I began The Starless Sea with high hopes. My friend, author and poet Diana Dinverno, had raved about Morgenstern’s first book, The Night Circus. Nine months into the pandemic, I needed to escape to another world. Remembering Diana’s enthusiasm, I figured The Starless Sea would be a good bet.
Morgenstern’s world of The Starless Sea is indeed luminous, strange, mysterious. A grad student sets out to solve the mystery of how one of his childhood experiences has shown up in a book he was given to read. As sure as the tide, evil forces are at work. Yesterday’s evil force might be today’s benevolent one and then back again.
I was enthralled to be in a world where the protagonist, “Untangled himself from vines blossoming with story-filled flowers [as…] he has walked through puddles of ink and left footprints that formed stories in his wake…” He eats a candy and as it dissolves on his tongue he experiences the words. and only the words .of a story unfolding in his mind. Then it’s gone, dissolving just like the sourball in his mouth. Morgenstern’s imagination churns at white-cap speed.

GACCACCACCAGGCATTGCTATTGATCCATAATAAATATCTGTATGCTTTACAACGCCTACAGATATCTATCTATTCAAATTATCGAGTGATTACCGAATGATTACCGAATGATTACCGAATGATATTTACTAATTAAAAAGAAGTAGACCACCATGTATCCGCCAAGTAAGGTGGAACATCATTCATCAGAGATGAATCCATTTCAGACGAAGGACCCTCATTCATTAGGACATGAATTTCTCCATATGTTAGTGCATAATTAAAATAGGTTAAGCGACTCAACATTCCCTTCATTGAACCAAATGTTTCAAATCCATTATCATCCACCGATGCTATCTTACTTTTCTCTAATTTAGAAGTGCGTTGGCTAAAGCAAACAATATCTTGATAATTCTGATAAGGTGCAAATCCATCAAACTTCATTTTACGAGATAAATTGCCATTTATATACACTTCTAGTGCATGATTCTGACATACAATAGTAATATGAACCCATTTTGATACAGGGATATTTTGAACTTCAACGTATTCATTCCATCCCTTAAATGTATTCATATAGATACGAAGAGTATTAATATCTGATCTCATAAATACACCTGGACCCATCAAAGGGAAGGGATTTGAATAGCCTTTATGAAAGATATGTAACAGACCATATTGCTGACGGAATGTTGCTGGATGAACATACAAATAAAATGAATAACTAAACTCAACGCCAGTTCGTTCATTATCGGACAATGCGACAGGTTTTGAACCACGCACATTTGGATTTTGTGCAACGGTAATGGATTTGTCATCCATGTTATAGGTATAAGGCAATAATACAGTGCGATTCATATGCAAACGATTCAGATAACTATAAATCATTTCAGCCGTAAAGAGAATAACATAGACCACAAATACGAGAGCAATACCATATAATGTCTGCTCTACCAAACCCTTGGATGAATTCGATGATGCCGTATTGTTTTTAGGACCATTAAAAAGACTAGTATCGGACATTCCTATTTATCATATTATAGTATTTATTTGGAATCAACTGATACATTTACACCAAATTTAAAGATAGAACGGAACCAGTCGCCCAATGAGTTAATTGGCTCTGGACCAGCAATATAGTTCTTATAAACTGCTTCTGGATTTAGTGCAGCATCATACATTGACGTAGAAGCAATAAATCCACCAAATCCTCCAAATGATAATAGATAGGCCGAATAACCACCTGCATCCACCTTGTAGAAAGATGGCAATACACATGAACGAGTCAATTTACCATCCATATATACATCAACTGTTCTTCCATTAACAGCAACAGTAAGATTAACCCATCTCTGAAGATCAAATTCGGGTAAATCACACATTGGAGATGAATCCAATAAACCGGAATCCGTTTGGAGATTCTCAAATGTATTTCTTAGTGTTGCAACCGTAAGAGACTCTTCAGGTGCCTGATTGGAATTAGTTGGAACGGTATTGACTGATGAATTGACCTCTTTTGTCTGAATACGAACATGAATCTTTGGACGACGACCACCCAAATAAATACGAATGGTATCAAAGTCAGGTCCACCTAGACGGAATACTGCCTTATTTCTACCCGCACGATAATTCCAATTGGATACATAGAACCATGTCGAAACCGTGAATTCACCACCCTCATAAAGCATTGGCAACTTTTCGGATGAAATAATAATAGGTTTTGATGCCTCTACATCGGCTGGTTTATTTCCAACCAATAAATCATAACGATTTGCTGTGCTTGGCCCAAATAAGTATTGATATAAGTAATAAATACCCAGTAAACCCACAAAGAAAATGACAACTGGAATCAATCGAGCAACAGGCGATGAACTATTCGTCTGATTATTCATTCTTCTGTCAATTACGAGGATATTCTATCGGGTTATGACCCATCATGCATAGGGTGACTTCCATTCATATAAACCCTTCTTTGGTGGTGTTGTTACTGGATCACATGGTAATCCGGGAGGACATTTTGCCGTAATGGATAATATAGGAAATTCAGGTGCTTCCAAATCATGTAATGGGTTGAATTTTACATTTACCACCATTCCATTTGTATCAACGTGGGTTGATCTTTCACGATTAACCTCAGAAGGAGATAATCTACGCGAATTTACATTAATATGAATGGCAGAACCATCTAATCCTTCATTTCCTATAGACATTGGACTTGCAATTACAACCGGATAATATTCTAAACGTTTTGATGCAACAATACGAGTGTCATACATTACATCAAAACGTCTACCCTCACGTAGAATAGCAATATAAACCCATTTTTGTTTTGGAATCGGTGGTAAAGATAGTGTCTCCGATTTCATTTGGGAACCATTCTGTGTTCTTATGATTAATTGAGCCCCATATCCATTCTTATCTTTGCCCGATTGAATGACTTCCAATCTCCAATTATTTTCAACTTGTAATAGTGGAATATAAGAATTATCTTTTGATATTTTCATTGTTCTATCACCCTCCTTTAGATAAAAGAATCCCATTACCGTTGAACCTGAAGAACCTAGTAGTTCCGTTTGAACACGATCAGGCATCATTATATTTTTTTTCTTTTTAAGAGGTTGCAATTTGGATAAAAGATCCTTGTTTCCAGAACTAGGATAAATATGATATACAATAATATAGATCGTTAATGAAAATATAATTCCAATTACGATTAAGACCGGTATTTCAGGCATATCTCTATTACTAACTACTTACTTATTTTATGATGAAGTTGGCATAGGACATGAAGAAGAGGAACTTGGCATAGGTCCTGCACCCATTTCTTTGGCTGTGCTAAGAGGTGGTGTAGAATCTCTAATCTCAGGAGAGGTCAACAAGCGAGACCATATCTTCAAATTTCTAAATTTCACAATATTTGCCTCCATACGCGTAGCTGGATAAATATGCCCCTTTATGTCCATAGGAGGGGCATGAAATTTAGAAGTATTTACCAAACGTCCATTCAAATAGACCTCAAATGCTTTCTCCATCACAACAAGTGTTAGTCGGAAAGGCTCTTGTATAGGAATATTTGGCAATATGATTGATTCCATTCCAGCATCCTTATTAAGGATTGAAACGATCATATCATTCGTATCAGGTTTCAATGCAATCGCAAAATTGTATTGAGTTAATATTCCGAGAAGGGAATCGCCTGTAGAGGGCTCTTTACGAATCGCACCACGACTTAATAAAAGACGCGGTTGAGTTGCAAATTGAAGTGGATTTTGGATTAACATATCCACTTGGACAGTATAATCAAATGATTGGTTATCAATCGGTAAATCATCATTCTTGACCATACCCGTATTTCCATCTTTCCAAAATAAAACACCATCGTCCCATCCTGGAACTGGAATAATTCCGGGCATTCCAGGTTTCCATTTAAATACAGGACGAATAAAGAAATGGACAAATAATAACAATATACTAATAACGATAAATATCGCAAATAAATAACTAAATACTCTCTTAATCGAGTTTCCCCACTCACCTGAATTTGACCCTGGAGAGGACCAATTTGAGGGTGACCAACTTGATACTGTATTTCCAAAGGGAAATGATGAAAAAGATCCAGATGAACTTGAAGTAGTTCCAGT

Have you sensed the “but” has now arrived? All the deep sea phosphorescence, unrequited and abandoned love and hairsbreadth escapes overtook the storyline so much so that I got lost in the book. Lost, not to well-plotted escapism, but simply lost in the tangled thicket of marvelous words strung together to create marvelous head pictures. There is a plot here but I grew tired trying to tease it from the surrounding landscape.
Usually, if I can’t recommend a book, I pass on reviewing it. Why be negative? Why diss a fellow author or darken her day? Give The Starless Sea a chance and see how it hits you. Me? I’m going to pick up The Night Circus. Not necessarily because I trust its author, but because years after Diana told me about it, I still remember how she could barely contain her excitement while describing it to me.